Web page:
Thai protesters warn of stock exchange attack
The government has deployed 10,000 police to maintain law and order, along with 8,000 soldiers.
BANGKOK - Protesters trying to topple Thailand's government moved to tighten the blockade around ministries on Tuesday and a hardline faction threatened to storm the stock exchange, while major intersections in the capital Bangkok remained blocked.
The turmoil is the latest chapter in an eight-year conflict pitting the Bangkok-based middle class and royalist establishment against the mostly poorer, rural supporters of Prime Minister Yingluck Shinawatra and her brother, Thaksin Shinawatra, a former premier ousted by the military in 2006.
Many ministries and the central bank were forced to work from back-up offices on Monday after protesters led by Suthep Thaugsuban stopped civil servants getting to work.
"We must surround government buildings, closing them in the morning and leaving in the afternoon," Suthep told supporters late on Monday, urging them to do that every day until Yingluck steps down.
Groups of demonstrators marched peacefully from their seven big protest camps to ministries, the customs office, the planning agency and other state bodies on Tuesday, aiming to paralyse the workings of government.
A student group allied to Suthep's People's Democratic Reform Committee (PDRC) has threatened to attack the stock exchange, with faction leader Nitithorn Lamlua telling supporters on Monday it represented "a wicked capitalist system that provided the path for Thaksin to become a billionaire".
Jarumporn Chotikasathien, president of the Stock Exchange of Thailand, told Reuters emergency measures had been prepared to secure the premises and trading systems.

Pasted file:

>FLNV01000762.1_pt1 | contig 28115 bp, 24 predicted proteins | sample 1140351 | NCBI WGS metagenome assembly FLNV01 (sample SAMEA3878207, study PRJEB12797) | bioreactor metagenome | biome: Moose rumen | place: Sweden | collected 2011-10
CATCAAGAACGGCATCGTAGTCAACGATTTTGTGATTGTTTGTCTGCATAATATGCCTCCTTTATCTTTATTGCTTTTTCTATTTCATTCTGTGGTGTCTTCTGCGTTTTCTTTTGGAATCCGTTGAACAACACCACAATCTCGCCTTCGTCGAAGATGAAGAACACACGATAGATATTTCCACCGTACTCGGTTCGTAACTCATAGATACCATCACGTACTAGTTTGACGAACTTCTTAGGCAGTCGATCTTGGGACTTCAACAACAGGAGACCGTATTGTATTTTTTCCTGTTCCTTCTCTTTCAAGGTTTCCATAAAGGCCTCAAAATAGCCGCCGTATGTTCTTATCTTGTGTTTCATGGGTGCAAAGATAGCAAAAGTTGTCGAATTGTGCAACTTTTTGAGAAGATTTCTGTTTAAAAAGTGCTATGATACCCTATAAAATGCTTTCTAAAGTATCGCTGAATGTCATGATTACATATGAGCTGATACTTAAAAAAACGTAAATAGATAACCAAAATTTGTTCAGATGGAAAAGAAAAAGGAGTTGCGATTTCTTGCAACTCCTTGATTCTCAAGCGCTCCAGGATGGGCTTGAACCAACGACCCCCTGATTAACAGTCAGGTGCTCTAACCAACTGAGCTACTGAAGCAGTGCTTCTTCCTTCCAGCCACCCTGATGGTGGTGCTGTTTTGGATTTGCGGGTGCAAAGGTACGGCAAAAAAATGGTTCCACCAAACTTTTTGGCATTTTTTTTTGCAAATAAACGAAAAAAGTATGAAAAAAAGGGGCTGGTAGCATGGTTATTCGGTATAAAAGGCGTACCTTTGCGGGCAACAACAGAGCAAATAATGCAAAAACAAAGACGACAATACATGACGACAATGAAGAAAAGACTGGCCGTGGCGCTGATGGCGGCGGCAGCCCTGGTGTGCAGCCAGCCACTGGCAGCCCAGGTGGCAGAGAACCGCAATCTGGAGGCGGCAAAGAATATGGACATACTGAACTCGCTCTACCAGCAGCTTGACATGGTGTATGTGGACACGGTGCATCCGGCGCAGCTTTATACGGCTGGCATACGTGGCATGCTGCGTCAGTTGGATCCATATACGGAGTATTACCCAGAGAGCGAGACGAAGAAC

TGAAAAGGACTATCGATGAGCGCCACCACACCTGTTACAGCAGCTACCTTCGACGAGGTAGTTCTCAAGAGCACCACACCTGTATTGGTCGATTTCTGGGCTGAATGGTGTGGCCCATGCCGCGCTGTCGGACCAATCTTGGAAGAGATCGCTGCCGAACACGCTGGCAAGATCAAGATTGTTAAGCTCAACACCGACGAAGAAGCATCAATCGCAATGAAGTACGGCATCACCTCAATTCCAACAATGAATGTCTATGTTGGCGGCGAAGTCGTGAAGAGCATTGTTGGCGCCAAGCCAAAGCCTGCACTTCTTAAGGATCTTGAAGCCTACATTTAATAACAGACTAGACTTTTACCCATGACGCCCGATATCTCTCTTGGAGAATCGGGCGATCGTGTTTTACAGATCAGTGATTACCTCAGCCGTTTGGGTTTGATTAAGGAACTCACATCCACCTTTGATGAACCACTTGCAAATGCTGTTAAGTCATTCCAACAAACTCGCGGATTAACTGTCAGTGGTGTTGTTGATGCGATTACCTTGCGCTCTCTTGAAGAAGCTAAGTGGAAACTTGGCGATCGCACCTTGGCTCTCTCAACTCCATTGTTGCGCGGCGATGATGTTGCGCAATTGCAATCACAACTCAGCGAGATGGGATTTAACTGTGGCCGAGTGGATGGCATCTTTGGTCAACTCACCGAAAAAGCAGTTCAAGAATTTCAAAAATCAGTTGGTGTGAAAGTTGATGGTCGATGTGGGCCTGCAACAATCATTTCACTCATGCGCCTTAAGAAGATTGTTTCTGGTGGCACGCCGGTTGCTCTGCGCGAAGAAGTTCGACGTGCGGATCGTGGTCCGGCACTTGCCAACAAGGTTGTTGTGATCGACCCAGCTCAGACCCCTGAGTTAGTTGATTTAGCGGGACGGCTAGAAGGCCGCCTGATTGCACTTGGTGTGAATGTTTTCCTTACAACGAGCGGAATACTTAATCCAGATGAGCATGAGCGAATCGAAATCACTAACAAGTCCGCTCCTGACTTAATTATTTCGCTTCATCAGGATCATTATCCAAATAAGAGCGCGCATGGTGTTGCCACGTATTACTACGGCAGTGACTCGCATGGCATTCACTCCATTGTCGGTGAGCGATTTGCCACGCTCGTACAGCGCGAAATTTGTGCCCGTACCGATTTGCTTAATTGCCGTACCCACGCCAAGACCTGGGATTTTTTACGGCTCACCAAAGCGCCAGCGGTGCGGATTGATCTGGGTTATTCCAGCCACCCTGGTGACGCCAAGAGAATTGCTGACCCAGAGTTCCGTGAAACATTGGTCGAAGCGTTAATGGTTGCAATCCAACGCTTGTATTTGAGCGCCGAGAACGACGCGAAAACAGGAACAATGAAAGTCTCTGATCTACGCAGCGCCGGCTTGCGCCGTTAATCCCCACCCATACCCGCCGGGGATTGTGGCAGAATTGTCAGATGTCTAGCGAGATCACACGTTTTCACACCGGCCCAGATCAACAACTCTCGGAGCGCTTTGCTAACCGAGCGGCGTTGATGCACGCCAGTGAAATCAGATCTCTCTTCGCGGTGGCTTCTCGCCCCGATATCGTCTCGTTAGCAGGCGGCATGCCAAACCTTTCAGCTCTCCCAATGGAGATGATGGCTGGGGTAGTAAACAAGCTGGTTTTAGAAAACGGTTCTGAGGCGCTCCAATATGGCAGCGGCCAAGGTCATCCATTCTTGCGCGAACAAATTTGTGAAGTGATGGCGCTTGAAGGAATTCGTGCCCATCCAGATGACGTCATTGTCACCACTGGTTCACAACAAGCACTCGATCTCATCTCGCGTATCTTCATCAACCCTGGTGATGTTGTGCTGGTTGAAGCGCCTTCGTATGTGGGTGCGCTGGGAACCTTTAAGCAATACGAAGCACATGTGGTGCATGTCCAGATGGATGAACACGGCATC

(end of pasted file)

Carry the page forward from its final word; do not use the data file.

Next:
Trading was normal during the morning, with the index up slightly.
There was no special security visible at the exchange.
Foreign Minister Surapong Tovichakchaikul told a televised news conference that the business of government was going ahead, if not in the usual places.
CABINET MEETING CALLED OFF
Any disruption to government services would compound the problems faced by Yingluck, who dissolved parliament in December and called a snap election for February. She now heads a caretaker administration that has a limited remit and cannot initiate policies that commit the next government.
Yingluck has worked since Monday from Defence Ministry facilities on the outskirts of Bangkok. Officials said that Tuesday's regular cabinet meeting had been cancelled.
Yingluck invited protest leaders and political parties to a meeting on Wednesday to discuss an Election Commission proposal to postpone the election until May.
However, Suthep has repeatedly said he is not interested in any election. He wants the government to be replaced by an unelected "people's council" that will change the electoral system as part of reforms that will weaken Thaksin's sway.
Thaksin turned to politics after making a fortune in telecommunications. He redrew Thailand's political map by courting rural voters and won back-to-back elections in 2001 and 2005.
He now lives in exile to avoid a jail sentence handed down in 2008 for abuse of power, but he is seen as the power behind Yingluck's government. Their Puea Thai Party seems likely to win any election held under present arrangements.
Seven big intersections remained blocked by the protesters and other roads were blocked off, but no big snarl-ups were reported on roads that were open.
Many schools have been closed from Monday to Wednesday as a precaution in case of trouble, but shops and most private offices were open, even if many shoppers and commuters appeared to be avoiding the city centre for now.
The government has deployed 10,000 police to maintain law and order, along with 8,000 soldiers at government offices, but they are keeping out of sight.
Ministers have said they want to avoid confrontation, hoping the protest movement will eventually run out of steam.